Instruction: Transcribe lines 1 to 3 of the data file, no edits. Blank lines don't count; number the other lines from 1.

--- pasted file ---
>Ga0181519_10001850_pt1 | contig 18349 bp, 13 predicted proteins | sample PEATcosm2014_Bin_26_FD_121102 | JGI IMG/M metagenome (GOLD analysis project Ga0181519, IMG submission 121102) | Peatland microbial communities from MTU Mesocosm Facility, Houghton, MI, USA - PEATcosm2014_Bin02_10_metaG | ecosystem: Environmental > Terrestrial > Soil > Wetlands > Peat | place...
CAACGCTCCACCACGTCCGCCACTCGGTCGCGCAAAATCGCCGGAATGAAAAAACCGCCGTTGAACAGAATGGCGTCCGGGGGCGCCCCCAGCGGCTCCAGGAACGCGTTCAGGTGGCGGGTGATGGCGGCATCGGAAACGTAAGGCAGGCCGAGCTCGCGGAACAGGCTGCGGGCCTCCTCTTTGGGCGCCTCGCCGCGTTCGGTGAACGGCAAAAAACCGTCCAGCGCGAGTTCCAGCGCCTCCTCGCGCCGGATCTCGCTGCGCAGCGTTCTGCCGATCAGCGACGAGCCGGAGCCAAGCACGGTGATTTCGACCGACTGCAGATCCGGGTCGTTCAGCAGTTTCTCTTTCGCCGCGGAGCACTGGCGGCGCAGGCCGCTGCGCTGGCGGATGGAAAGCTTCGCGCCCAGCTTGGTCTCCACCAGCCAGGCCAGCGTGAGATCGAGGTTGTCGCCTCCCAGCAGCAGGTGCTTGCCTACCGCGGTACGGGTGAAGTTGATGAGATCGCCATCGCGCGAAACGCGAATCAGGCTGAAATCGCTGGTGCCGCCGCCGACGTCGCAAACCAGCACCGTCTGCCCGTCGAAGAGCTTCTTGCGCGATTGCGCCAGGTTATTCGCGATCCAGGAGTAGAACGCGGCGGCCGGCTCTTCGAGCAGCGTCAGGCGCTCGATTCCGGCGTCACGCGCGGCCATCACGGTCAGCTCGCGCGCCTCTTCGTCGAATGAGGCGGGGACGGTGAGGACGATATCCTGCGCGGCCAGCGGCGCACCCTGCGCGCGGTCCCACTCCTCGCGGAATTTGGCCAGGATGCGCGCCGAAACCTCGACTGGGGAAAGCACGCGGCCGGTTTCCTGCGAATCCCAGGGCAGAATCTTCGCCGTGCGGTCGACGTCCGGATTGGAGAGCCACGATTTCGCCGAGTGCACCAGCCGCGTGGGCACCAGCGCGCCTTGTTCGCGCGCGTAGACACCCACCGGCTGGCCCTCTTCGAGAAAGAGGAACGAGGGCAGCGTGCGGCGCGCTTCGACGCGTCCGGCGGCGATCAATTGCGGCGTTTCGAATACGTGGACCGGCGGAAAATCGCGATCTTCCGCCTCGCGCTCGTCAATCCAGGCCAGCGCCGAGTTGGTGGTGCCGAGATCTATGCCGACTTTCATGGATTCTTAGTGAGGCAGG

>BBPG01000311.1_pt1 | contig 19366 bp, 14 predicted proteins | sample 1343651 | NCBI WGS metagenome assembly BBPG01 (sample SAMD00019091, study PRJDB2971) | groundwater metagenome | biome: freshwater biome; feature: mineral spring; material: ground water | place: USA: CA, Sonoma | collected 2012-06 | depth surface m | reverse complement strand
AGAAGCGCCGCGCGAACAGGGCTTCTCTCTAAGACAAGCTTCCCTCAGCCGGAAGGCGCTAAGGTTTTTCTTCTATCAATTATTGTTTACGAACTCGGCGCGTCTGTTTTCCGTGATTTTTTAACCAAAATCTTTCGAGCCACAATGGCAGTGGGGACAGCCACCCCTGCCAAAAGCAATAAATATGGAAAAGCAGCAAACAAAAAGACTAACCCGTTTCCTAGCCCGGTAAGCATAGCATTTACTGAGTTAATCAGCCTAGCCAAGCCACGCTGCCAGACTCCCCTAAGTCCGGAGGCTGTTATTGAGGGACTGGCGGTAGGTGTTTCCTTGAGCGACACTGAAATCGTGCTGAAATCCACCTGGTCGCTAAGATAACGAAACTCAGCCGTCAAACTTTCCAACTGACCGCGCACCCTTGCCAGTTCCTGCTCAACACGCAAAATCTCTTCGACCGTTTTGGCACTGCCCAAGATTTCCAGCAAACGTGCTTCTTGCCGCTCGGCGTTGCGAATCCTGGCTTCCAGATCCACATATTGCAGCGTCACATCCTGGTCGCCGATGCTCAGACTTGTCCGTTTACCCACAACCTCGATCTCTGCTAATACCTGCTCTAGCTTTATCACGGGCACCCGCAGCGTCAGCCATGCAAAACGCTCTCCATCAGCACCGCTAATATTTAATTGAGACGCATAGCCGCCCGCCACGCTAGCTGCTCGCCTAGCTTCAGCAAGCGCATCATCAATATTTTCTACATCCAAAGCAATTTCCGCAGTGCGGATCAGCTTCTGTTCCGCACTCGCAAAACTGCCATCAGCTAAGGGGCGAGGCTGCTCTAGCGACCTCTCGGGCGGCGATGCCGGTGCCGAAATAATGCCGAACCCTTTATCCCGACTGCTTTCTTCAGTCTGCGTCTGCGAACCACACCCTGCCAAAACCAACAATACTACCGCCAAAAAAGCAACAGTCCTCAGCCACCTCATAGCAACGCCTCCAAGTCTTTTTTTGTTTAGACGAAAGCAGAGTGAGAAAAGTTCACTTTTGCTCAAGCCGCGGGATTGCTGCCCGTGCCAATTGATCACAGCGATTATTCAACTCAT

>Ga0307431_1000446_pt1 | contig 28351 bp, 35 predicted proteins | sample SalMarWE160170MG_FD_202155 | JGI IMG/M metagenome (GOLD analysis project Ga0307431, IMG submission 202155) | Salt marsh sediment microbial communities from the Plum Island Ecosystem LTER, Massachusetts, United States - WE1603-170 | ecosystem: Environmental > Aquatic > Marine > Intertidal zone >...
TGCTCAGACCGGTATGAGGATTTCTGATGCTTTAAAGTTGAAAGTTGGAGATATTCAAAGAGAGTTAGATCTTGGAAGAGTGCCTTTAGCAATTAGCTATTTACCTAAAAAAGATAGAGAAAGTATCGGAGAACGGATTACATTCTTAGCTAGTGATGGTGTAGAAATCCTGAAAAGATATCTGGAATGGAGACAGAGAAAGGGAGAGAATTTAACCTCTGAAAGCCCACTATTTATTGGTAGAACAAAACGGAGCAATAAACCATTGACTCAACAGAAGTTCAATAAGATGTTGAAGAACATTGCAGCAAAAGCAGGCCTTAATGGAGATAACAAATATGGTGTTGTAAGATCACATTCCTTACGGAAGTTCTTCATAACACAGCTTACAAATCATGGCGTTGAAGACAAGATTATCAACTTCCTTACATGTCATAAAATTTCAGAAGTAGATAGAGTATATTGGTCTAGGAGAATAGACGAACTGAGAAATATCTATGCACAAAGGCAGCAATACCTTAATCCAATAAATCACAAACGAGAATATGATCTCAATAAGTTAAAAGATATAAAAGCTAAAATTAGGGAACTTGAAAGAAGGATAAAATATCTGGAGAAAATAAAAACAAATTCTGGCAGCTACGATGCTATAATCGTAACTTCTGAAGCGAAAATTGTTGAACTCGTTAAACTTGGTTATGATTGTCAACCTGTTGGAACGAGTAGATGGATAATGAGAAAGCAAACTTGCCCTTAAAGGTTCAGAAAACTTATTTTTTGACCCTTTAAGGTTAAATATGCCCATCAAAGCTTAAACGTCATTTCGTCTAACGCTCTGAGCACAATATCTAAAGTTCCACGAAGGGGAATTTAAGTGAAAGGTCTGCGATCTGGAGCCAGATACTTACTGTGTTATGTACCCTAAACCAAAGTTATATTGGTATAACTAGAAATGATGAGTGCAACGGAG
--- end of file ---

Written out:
>Ga0181519_10001850_pt1 | contig 18349 bp, 13 predicted proteins | sample PEATcosm2014_Bin_26_FD_121102 | JGI IMG/M metagenome (GOLD analysis project Ga0181519, IMG submission 121102) | Peatland microbial communities from MTU Mesocosm Facility, Houghton, MI, USA - PEATcosm2014_Bin02_10_metaG | ecosystem: Environmental > Terrestrial > Soil > Wetlands > Peat | place...
CAACGCTCCACCACGTCCGCCACTCGGTCGCGCAAAATCGCCGGAATGAAAAAACCGCCGTTGAACAGAATGGCGTCCGGGGGCGCCCCCAGCGGCTCCAGGAACGCGTTCAGGTGGCGGGTGATGGCGGCATCGGAAACGTAAGGCAGGCCGAGCTCGCGGAACAGGCTGCGGGCCTCCTCTTTGGGCGCCTCGCCGCGTTCGGTGAACGGCAAAAAACCGTCCAGCGCGAGTTCCAGCGCCTCCTCGCGCCGGATCTCGCTGCGCAGCGTTCTGCCGATCAGCGACGAGCCGGAGCCAAGCACGGTGATTTCGACCGACTGCAGATCCGGGTCGTTCAGCAGTTTCTCTTTCGCCGCGGAGCACTGGCGGCGCAGGCCGCTGCGCTGGCGGATGGAAAGCTTCGCGCCCAGCTTGGTCTCCACCAGCCAGGCCAGCGTGAGATCGAGGTTGTCGCCTCCCAGCAGCAGGTGCTTGCCTACCGCGGTACGGGTGAAGTTGATGAGATCGCCATCGCGCGAAACGCGAATCAGGCTGAAATCGCTGGTGCCGCCGCCGACGTCGCAAACCAGCACCGTCTGCCCGTCGAAGAGCTTCTTGCGCGATTGCGCCAGGTTATTCGCGATCCAGGAGTAGAACGCGGCGGCCGGCTCTTCGAGCAGCGTCAGGCGCTCGATTCCGGCGTCACGCGCGGCCATCACGGTCAGCTCGCGCGCCTCTTCGTCGAATGAGGCGGGGACGGTGAGGACGATATCCTGCGCGGCCAGCGGCGCACCCTGCGCGCGGTCCCACTCCTCGCGGAATTTGGCCAGGATGCGCGCCGAAACCTCGACTGGGGAAAGCACGCGGCCGGTTTCCTGCGAATCCCAGGGCAGAATCTTCGCCGTGCGGTCGACGTCCGGATTGGAGAGCCACGATTTCGCCGAGTGCACCAGCCGCGTGGGCACCAGCGCGCCTTGTTCGCGCGCGTAGACACCCACCGGCTGGCCCTCTTCGAGAAAGAGGAACGAGGGCAGCGTGCGGCGCGCTTCGACGCGTCCGGCGGCGATCAATTGCGGCGTTTCGAATACGTGGACCGGCGGAAAATCGCGATCTTCCGCCTCGCGCTCGTCAATCCAGGCCAGCGCCGAGTTGGTGGTGCCGAGATCTATGCCGACTTTCATGGATTCTTAGTGAGGCAGG

>BBPG01000311.1_pt1 | contig 19366 bp, 14 predicted proteins | sample 1343651 | NCBI WGS metagenome assembly BBPG01 (sample SAMD00019091, study PRJDB2971) | groundwater metagenome | biome: freshwater biome; feature: mineral spring; material: ground water | place: USA: CA, Sonoma | collected 2012-06 | depth surface m | reverse complement strand